Austin Healey gives it some lip


This little feature was published back in the summer of 2013. Austin Healey, as you can see, gives good copy. Sports people, generally, can be rather dry. The commitment, the single mindedness, often doesn’t do much for personality. Again to Tigers, that doesn’t go for Cockers. The Tigers coach was lovely for a natter.

So, here it is, a scrum down with the Leicester Lip…

Austin Healey will be a BT Sport rugby ambassador when the channel goes live on August 1. He tells Cat Turnell why it’s only right rugger gets the footie treatment, why silver lycra onesies aren’t all that bad and why Wales fans need to lighten up

Austin Healey does not do silence easily. His Twitter account is a day-by-day concern and, as his personal megaphone to the world, the former Tigers player reveals it’s been taking a lot of flak of late.

The flak, you could argue, was inevitable. Especially when earlier this year Austin bet every man, woman and child in Wales a pound that England would triumph over the Red Dragons in the Six Nations.

And this time?

“I did a few tongue-in-cheek things about Wales having 10 men (in the British Lions’ squad) and got about 100,000 death threats,” says Austin, who’s at home in Leicestershire, and in the middle of moving house.

“It was a joke, you know what I mean,” explains the 39-year-old with a shrug of his ox-like shoulders. “If people can’t see sport for what it is, they need to go and get a bit of a grip.

“Actually,” he quips, “I’m moving because I think a couple of them have found out where I live.”

The Leicester Lip – if it needs to be reiterated – didn’t earn his nickname because he’s a fantastic snog. Oh no. It’s because Austin and that mouth of his are dreadful at avoiding headlines.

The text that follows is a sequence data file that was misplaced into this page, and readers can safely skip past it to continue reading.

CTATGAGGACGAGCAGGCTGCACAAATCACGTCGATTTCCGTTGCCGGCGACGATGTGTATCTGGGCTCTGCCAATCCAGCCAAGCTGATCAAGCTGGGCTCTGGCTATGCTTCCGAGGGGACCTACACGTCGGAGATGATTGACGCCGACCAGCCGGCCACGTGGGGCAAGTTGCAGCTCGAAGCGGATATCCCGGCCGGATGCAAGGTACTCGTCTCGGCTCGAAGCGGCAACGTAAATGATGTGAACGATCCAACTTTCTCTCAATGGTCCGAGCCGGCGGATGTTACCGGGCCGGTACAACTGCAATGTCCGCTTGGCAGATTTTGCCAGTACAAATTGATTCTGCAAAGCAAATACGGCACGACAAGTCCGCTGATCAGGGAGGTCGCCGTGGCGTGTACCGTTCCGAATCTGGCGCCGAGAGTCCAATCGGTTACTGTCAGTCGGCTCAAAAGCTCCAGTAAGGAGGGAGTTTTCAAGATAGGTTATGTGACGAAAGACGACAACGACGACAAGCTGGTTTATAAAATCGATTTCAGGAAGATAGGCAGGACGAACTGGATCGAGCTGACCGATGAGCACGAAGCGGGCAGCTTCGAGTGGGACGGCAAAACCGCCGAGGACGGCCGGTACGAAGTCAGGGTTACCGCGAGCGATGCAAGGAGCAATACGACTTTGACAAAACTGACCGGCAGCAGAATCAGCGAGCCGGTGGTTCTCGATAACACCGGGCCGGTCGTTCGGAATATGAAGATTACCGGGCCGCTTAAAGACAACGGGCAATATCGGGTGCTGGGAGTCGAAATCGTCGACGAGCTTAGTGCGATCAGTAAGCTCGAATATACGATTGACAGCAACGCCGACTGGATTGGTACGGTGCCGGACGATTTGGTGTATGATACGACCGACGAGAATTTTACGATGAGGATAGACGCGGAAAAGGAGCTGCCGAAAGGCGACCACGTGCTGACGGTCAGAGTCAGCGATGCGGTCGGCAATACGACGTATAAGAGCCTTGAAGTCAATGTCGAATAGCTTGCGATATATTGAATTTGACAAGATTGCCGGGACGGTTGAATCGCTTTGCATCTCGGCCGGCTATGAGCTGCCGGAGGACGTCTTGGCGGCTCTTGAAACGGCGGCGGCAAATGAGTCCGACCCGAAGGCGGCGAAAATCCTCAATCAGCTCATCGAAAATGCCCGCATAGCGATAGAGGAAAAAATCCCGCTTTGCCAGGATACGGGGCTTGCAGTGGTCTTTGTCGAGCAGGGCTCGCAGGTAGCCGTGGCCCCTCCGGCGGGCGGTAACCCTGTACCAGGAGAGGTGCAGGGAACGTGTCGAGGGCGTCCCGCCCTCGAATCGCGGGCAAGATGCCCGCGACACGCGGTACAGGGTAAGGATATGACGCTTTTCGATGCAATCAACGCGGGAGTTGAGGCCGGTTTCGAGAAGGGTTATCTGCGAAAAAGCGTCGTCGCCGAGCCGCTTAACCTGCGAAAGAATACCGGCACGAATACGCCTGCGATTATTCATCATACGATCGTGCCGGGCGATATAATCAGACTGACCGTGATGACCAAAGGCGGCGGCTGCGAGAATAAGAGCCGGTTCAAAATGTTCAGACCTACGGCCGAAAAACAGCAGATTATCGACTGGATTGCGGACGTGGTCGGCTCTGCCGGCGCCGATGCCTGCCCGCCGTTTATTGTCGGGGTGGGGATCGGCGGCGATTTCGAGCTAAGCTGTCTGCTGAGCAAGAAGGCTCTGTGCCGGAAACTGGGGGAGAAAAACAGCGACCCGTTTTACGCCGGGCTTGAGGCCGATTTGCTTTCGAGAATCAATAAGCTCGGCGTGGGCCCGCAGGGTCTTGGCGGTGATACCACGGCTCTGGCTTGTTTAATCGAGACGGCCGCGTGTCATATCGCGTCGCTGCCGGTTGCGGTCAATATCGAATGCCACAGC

If there’s another rugby player who enjoys jabbing an insistent right here finger at his own jawline more than Austin Sean Healey, the planet has yet to meet them.

It’s Healey’s perennially outspoken nature that his new employer, BT Sport, will be hoping to put to good use when the erstwhile Leicester Tigers hero takes up his new role as rugby ambassador when the channel launches on August 1.

As for Healey’s detractors, well, don’t expect a grovelling apology any time soon. As the father-of-four spells it out himself, he’s “never given a stuff” about what others think of him.

Although, strictly speaking, that’s not exactly true – there are at least five people in this world whose opinions count: his wife Louise and daughters Ellie-Mae, Daisy, Betsy and Bibi-Dee.

After all, he says, if it wasn’t for Team Healey’s persistent nudging he wouldn’t have accepted some of the more unusual offers that have come his way since injury forced him to permanently peel off his tiger stripes at the end of the 2005/2006 season.

Without their input, he says, the past seven years wouldn’t have been half as much fun.

“It’s gone very, very quickly. I’ve had quite a lot of different jobs,” he says, looking back. “I was quite diverse as a player. Maybe it was setting me up?”

His versatility on the pitch – Welford Road’s Mr Benn – saw him leaving the dressing room in an array of different guises, be it scrum-half, full-back, winger or fly-half.

So when his agent presented him with BBC ratings winner Strictly Come Dancing five years ago, and the chance to relearn his definition of the body swerve, it was the all-important family vote that was the decider.